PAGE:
The Vols lost a lot in their frontcourt. Kyle Alexander is gone. Admiral Schofield is gone. Grant Williams is gone. That is a lot of production to replace, and I’m not sure who they have that can do it. Their guards are going to be fine. Lamonte’ Turner is ready for a bigger role, Jordan Bowden is talented-if-inconsistent and five-star Josiah James should be able to provide scoring and shot creation. Hell, even using Yves Pons at the four is doable. But can Tennessee win if they need to rely on John Fulkerson and Zach Kent?

24. VCU

THEY CANNOT SCORE

We spent the entirety of last season burying Duke because they were such a bad shooting team. The Blue Devils actually shot better from three than VCU did last year, and the Rams don’t have guys like Zion Williamson and R.J. Barrett. That’s why they finished last year ranked 177th in KenPom’s adjusted offensive efficiency metric.

25. OHIO STATE

HOW GOOD ARE THEIR GUARDS?

The Buckeyes lost their starting backcourt from last season, and while we all know how good Kaleb Wesson is, there is a legitimate concern as to whether or not they have guys that can get him the ball this year. C.J. Walker is a transfer from Florida State who was fine in the ACC, so that helps with the experience, and D.J. Carton is a guy with an incredibly high ceiling, but he’s a ways away from that ceiling at this point.

Michigan lands commitment from five-star forward Todd

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Juwan Howard has landed his first five-star prospect as the head coach of the Michigan Wolverines.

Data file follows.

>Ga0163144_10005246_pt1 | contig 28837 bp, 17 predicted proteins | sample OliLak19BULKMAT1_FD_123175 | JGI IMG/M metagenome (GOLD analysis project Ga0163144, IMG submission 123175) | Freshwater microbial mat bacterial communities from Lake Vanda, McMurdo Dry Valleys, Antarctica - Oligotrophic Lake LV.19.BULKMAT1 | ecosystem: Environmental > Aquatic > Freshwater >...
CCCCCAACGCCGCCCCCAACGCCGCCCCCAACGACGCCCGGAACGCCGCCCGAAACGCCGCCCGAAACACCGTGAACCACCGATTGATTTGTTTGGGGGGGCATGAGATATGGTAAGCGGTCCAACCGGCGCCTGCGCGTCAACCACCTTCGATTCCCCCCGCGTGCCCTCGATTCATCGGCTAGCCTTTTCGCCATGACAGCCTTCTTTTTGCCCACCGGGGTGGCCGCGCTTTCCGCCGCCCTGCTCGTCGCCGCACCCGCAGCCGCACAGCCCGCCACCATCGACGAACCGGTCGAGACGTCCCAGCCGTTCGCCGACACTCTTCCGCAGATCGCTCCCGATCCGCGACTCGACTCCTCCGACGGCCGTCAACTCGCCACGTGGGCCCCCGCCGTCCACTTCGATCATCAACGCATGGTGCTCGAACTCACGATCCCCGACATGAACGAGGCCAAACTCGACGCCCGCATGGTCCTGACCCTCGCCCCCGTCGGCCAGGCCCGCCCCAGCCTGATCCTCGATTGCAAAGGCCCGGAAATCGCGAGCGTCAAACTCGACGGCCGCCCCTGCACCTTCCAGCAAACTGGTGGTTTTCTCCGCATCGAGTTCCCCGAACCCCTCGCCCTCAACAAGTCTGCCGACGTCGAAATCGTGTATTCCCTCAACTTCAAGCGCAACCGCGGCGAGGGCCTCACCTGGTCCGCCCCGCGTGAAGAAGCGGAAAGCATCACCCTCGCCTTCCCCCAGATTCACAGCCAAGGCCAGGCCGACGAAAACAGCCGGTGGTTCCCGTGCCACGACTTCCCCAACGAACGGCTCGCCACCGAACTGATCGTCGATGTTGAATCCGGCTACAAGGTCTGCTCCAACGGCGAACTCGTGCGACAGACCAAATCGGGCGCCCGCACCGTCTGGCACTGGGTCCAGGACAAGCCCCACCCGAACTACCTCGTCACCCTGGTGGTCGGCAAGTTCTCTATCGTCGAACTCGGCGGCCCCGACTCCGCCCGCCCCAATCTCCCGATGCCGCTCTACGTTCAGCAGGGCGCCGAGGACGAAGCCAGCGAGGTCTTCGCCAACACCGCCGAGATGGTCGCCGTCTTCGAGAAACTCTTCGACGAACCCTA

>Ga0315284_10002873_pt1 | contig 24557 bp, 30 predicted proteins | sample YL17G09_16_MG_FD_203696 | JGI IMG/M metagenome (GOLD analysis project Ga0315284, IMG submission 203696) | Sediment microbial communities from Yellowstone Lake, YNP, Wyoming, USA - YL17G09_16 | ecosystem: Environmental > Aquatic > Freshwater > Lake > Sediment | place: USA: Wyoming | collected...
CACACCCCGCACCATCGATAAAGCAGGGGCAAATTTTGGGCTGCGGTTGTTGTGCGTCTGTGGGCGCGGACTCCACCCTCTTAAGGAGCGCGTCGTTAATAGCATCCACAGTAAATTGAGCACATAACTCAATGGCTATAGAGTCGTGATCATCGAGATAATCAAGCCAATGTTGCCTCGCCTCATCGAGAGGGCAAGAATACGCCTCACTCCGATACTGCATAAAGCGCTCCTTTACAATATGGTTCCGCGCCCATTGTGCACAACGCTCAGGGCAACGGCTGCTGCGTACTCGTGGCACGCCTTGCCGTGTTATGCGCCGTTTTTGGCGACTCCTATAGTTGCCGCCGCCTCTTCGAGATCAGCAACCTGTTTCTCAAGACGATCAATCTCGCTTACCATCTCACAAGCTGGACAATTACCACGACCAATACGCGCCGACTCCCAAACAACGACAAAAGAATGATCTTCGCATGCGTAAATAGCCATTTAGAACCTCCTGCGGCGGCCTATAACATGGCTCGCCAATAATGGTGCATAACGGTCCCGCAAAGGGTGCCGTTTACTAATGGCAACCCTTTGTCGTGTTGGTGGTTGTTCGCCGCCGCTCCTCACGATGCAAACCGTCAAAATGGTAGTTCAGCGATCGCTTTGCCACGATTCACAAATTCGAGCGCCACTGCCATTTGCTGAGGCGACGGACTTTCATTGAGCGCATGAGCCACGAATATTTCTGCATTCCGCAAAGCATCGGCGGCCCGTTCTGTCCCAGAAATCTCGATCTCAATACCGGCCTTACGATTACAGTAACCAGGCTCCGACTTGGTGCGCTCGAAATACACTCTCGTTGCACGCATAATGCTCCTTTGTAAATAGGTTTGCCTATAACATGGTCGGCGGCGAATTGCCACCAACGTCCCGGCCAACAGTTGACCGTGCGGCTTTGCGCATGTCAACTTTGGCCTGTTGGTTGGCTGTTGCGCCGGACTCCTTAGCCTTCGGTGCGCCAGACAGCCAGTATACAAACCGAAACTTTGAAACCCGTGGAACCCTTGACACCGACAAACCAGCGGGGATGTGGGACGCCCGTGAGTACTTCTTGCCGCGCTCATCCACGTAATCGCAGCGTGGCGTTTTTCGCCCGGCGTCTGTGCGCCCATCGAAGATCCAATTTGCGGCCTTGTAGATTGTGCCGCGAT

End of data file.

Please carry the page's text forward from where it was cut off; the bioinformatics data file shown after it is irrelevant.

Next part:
On Thursday night, Isaiah Todd, a top ten prospect from Word Of God Christian Academy in North Carolina, announced that he will be playing his college ball in Ann Arbor. Todd picked Michigan over Kansas, having cut both Kentucky and North Carolina from his list earlier this month.

Part of the intrigue for Todd in committing to Michigan and Howard is that the two are similar as players. Todd is a skilled and mobile four that runs well, can finish above the rim and play out on the perimeter. Motor and consistent effort is the key for him. When he’s dialed in, he’s dangerous.

Todd joins top 100 shooting guard Zeb Jackson in Howard’s first recruiting class, and this is where the intrigue really begins. Michigan is also involved with a number of highly-touted prospects – five-stars Josh Christopher, Jaden Springer and Nimari Burnett as well as four-stars Moses Moody, Mark Williams and Hunter Dickinson.

CBT Podcast: Penny Hardaway and the Big Ten Preview

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Rob Dauster was joined by Memphis head coach Penny Hardaway for the latest episode of the College Basketball Talk podcast. Afterwards, Scott Phillips jumped onto the pod to walk through a full breakdown of every team in the Big Ten. Does Michigan State have the NBA-level talent to win a title? Can Maryland live up to their lofty expectations? There are new eras at Michigan, Purdue and Wisconsin to discuss. Who is best set up for success? Ohio State and Illinois are trending up, Iowa and Minnesota are trending down, and the Mayor is back!

Here is the full rundown:

OPEN: Penny Hardaway

15:45: Big Ten overview

20:05: Illinois

26:55: Indiana

31:30: Iowa

35:45: Maryland

40:25: Michigan

45:30: Michigan State

51:35: Minnesota

54:40: Nebraska

57:15: Northwestern

59:20: Ohio State

1:03:30: Penn State

1:07:45: Purdue

1:13:45: Rutgers

1:17:00: Wisconsin